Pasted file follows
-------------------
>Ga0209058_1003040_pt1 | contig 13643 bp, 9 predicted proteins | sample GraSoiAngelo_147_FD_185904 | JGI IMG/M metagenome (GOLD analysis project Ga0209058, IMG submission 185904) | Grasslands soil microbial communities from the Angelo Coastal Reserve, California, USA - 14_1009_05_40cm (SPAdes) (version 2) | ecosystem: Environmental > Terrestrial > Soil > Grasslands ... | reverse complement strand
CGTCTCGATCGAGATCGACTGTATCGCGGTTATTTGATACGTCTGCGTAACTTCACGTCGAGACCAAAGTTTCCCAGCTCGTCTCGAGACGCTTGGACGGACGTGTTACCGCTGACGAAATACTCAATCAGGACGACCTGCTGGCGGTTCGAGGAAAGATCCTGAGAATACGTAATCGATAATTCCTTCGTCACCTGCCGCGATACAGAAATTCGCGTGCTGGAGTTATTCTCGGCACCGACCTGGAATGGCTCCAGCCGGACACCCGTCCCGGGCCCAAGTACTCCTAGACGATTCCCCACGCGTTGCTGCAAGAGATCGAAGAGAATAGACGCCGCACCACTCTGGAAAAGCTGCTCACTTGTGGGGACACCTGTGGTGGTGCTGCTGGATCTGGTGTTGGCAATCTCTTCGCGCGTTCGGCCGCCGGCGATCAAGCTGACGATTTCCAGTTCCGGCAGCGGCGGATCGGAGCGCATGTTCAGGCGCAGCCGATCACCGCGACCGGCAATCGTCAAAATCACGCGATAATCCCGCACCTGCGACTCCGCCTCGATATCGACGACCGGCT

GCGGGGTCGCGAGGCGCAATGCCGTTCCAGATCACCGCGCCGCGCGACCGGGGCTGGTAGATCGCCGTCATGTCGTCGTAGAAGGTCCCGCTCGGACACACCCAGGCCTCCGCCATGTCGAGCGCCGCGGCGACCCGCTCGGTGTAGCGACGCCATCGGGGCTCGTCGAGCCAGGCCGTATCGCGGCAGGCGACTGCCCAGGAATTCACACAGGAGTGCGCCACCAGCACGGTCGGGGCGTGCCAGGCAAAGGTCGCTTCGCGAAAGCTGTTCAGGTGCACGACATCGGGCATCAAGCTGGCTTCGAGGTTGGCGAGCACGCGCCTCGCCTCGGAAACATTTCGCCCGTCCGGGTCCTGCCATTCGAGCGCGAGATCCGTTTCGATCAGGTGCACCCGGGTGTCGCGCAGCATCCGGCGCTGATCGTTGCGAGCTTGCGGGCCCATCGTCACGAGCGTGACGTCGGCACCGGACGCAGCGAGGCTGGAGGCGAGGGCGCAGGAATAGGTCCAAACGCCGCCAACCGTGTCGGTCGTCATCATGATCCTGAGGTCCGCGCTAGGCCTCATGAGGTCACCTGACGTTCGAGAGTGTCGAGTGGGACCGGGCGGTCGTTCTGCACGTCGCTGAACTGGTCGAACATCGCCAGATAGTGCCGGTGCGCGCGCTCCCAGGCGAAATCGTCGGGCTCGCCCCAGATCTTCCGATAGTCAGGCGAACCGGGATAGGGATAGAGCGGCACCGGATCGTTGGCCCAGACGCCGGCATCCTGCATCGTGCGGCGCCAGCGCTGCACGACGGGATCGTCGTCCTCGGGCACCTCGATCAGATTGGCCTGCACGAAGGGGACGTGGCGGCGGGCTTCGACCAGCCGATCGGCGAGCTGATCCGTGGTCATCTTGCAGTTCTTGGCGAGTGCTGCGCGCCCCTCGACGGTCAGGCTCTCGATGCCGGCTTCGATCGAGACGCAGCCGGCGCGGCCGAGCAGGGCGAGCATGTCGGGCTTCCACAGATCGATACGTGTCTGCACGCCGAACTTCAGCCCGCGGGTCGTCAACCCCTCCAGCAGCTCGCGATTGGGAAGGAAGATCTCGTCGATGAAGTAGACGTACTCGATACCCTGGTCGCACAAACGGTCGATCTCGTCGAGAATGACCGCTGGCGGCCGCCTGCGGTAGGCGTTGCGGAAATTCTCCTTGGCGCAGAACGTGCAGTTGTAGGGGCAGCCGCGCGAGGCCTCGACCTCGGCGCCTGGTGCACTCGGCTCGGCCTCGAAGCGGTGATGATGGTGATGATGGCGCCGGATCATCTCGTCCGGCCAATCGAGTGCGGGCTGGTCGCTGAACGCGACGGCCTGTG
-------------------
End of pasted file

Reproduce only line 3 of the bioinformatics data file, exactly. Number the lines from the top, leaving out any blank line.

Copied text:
GCGGGGTCGCGAGGCGCAATGCCGTTCCAGATCACCGCGCCGCGCGACCGGGGCTGGTAGATCGCCGTCATGTCGTCGTAGAAGGTCCCGCTCGGACACACCCAGGCCTCCGCCATGTCGAGCGCCGCGGCGACCCGCTCGGTGTAGCGACGCCATCGGGGCTCGTCGAGCCAGGCCGTATCGCGGCAGGCGACTGCCCAGGAATTCACACAGGAGTGCGCCACCAGCACGGTCGGGGCGTGCCAGGCAAAGGTCGCTTCGCGAAAGCTGTTCAGGTGCACGACATCGGGCATCAAGCTGGCTTCGAGGTTGGCGAGCACGCGCCTCGCCTCGGAAACATTTCGCCCGTCCGGGTCCTGCCATTCGAGCGCGAGATCCGTTTCGATCAGGTGCACCCGGGTGTCGCGCAGCATCCGGCGCTGATCGTTGCGAGCTTGCGGGCCCATCGTCACGAGCGTGACGTCGGCACCGGACGCAGCGAGGCTGGAGGCGAGGGCGCAGGAATAGGTCCAAACGCCGCCAACCGTGTCGGTCGTCATCATGATCCTGAGGTCCGCGCTAGGCCTCATGAGGTCACCTGACGTTCGAGAGTGTCGAGTGGGACCGGGCGGTCGTTCTGCACGTCGCTGAACTGGTCGAACATCGCCAGATAGTGCCGGTGCGCGCGCTCCCAGGCGAAATCGTCGGGCTCGCCCCAGATCTTCCGATAGTCAGGCGAACCGGGATAGGGATAGAGCGGCACCGGATCGTTGGCCCAGACGCCGGCATCCTGCATCGTGCGGCGCCAGCGCTGCACGACGGGATCGTCGTCCTCGGGCACCTCGATCAGATTGGCCTGCACGAAGGGGACGTGGCGGCGGGCTTCGACCAGCCGATCGGCGAGCTGATCCGTGGTCATCTTGCAGTTCTTGGCGAGTGCTGCGCGCCCCTCGACGGTCAGGCTCTCGATGCCGGCTTCGATCGAGACGCAGCCGGCGCGGCCGAGCAGGGCGAGCATGTCGGGCTTCCACAGATCGATACGTGTCTGCACGCCGAACTTCAGCCCGCGGGTCGTCAACCCCTCCAGCAGCTCGCGATTGGGAAGGAAGATCTCGTCGATGAAGTAGACGTACTCGATACCCTGGTCGCACAAACGGTCGATCTCGTCGAGAATGACCGCTGGCGGCCGCCTGCGGTAGGCGTTGCGGAAATTCTCCTTGGCGCAGAACGTGCAGTTGTAGGGGCAGCCGCGCGAGGCCTCGACCTCGGCGCCTGGTGCACTCGGCTCGGCCTCGAAGCGGTGATGATGGTGATGATGGCGCCGGATCATCTCGTCCGGCCAATCGAGTGCGGGCTGGTCGCTGAACGCGACGGCCTGTG